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Uber, Lyft, and Airbnb condemn Trump’s revised immigration ban

Uber, Lyft, and Airbnb condemn Trump’s revised immigration ban


The first tech companies to do so

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Tillerson, Kelly And Sessions Announce New Immigration Executive Order
Attorney General Jeff Sessions, Secretary of Homeland Security John Kelly, and Secretary of State Rex Tillerson hold a news conference regarding the new immigration ban.
Photo by Mark Wilson / Getty Images

Members of Silicon Valley and the greater tech industry are already voicing their opposition to President Donald Trump’s most recent executive order, which this morning reconstituted his controversial and potentially unconstitutional immigration ban. Uber, Airbnb, and Lyft were fast to issue statements condemning the order.

“Barring people from entering our country because of where they're from was wrong the first time around - still wrong...,” wrote Airbnb CEO Brian Chesky on Twitter. In a statement issued to The Hill, an Uber spokesperson said, “Our sentiment has not changed: President Trump's immigration ban is unjust and wrong. We will continue to stand up for those in the Uber community affected." Unlike most other tech companies, Uber faced severe criticism for its apparent support of the Trump administration, leading to the devastating #DeleteUber campaign and CEO Travis Kalanick’s resignation from Trump’s economic advisory council.

Firefox maker Mozilla issued a lengthier statement on its blog saying the order “fundamentally fail to address the issues we had with the previous order.” The company outlines in its post how the ban “damages Mozilla, the United States, and the global technology industry” and undermines trust in the US’s immigration law. “It sets a dangerous precedent that poses risks to international cooperation, including those required to sustain the health of the internet,” Mozilla continues. “It is fundamentally misplaced and misguided as a reaction to its ostensible target of protecting national security.”

Lyft says it plans on working further with the ACLU

In a statement given to The Verge, Lyft CEO Logan Green issued a more definitive challenge that outlined how the company plans to combat the order. “Lyft stands firmly against this order. We will continue to speak out and take action when the values of our community are put at risk,” Green’s statement reads. “John [Zimmer] and I are meeting with the Executive Director of the ACLU on Wednesday to discuss how we can further support their efforts.” Following the wide-spread protests over Trump’s initial travel ban, Lyft donated $1 million to the ACLU to be spread out over four years.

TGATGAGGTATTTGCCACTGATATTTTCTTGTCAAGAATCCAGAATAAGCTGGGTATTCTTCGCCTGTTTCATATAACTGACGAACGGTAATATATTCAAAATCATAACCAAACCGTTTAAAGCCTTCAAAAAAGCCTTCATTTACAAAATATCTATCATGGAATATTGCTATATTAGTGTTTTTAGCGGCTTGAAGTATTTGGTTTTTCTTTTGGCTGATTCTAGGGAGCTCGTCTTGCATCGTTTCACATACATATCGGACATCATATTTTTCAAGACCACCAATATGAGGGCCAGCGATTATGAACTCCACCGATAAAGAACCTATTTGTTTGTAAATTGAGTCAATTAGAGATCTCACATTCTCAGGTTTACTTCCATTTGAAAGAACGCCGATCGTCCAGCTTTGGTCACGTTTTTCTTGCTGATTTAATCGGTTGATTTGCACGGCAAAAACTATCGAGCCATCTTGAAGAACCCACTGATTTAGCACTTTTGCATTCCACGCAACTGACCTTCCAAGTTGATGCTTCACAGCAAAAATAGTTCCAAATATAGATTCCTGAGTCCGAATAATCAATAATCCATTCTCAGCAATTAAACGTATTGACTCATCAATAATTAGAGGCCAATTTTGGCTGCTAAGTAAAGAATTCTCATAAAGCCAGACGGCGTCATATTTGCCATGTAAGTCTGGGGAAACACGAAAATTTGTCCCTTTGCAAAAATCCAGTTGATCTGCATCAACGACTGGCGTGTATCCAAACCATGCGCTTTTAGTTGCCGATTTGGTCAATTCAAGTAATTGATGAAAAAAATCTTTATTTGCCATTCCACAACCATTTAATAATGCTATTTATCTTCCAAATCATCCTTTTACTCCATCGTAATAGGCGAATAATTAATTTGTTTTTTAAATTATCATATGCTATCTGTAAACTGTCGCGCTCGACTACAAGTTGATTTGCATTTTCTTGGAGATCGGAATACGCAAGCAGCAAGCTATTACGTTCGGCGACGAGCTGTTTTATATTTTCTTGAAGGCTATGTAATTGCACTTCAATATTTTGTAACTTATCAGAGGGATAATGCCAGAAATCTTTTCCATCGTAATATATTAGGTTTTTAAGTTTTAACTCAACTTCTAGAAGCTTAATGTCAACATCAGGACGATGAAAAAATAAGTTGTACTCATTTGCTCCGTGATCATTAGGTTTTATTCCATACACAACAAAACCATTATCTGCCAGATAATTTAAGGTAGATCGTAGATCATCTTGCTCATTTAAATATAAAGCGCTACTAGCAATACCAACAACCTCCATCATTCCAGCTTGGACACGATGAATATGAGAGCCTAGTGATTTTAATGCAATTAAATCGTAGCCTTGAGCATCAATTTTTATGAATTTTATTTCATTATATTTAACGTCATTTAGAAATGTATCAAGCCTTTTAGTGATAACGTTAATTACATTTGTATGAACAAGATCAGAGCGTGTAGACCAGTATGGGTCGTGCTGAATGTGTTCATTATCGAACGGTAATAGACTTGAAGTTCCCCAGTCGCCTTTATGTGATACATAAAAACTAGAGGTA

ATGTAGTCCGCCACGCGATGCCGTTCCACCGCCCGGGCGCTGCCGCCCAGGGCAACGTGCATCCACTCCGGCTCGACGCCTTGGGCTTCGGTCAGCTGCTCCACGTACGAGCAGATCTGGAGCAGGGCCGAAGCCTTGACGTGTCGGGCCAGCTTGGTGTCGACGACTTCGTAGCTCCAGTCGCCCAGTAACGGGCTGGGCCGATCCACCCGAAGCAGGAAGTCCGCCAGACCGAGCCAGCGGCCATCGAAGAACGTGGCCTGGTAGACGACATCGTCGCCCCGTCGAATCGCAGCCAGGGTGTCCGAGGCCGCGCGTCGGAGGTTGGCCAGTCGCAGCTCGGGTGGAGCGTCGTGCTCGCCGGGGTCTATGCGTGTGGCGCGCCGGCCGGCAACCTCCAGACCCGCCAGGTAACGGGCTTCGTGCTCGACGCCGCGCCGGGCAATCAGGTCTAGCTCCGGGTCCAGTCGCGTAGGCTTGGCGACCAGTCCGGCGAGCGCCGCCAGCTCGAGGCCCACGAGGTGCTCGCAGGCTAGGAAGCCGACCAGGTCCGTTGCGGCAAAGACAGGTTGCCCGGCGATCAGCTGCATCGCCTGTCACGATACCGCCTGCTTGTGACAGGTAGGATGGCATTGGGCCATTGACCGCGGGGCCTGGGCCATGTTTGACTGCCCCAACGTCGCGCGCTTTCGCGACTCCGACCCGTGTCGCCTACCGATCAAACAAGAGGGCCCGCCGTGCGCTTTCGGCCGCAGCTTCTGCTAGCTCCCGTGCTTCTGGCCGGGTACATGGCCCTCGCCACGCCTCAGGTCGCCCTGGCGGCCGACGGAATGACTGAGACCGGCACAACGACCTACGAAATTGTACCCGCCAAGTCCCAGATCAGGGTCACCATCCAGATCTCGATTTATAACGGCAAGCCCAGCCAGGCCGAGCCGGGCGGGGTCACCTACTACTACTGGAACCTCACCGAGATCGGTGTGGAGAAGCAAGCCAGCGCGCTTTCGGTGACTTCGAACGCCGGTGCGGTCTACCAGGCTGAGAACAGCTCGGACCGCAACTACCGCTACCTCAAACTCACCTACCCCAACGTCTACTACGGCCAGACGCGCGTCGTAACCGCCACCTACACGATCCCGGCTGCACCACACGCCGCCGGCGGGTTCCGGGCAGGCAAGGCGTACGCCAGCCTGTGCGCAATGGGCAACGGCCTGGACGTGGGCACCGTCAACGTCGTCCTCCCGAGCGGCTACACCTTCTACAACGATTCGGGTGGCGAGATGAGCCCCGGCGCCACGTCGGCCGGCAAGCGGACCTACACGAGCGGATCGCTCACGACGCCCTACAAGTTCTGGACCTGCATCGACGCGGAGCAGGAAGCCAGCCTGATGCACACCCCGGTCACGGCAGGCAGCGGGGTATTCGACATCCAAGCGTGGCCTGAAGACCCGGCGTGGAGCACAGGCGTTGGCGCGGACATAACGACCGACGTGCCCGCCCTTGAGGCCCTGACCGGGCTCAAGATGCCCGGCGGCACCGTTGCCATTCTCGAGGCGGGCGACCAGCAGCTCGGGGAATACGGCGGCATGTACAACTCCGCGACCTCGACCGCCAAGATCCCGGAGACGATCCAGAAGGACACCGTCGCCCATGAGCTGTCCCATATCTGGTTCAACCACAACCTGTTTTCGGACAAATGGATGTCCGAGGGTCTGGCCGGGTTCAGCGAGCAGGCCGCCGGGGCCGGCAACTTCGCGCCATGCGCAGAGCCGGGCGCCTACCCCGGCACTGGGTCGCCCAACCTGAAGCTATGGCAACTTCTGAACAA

Apple, Microsoft, Google, and Facebook have not issued statements regarding the reconstituted ban and have not yet responded to requests for comment.

The revised order Trump signed this morning pares back some of the restrictions the earlier order placed on foreign travelers. It removes Iraq from the original list of seven countries that are subject to a 90-day suspension of visa processing, leaving Iran, Somalia, Sudan, Yemen, Syria, and Libya. The new order also includes an exemption for current visa holders and removes a section that granted preferential treatment to religious minorities, which some say was designed to keep out Muslims while allowing in Christians.

“It’s just another run at a Muslim ban.”

Still, critics of the order say it is the same thinly disguised attempt at religious discrimination and anti-immigration policy the Trump administration attempted in January. “This is a retreat, but let’s be clear — it’s just another run at a Muslim ban,” Omar Jadwat, director of the Immigrants’ Rights Project at the American Civil Liberties Union, told The New York Times.

It’s unclear whether the revisions will prevent this order from being stopped in court. Many of the initial legal challenges, including the one from a Federal District Court in Seattle that blocked the initial order nationwide, rested on an interpretation of the ban as unconstitutional because of its discriminatory nature.

The tech industry has a visceral reaction to that original order, with nearly 100 companies joining an amicus brief to support the Washington state challenge that kept the ban from being enforced. And in the immediate aftermath of its signing, tech companies were coming out left and right to signal their disapproval and voice concern for anti-immigrant policy.

After all, companies like Google and Microsoft have immigrants at the helm. Google was co-founded by Russian immigrant Sergey Brin (who also joined an airport protest in San Francisco) and is now run by Indian immigrant Sundar Pichai. Microsoft’s acting CEO Satya Nadella is also from India. So it’s no surprise that we’re seeing the same wave of backlash from Silicon Valley this second go around.

The Verge will continue to update this story as we hear from more companies.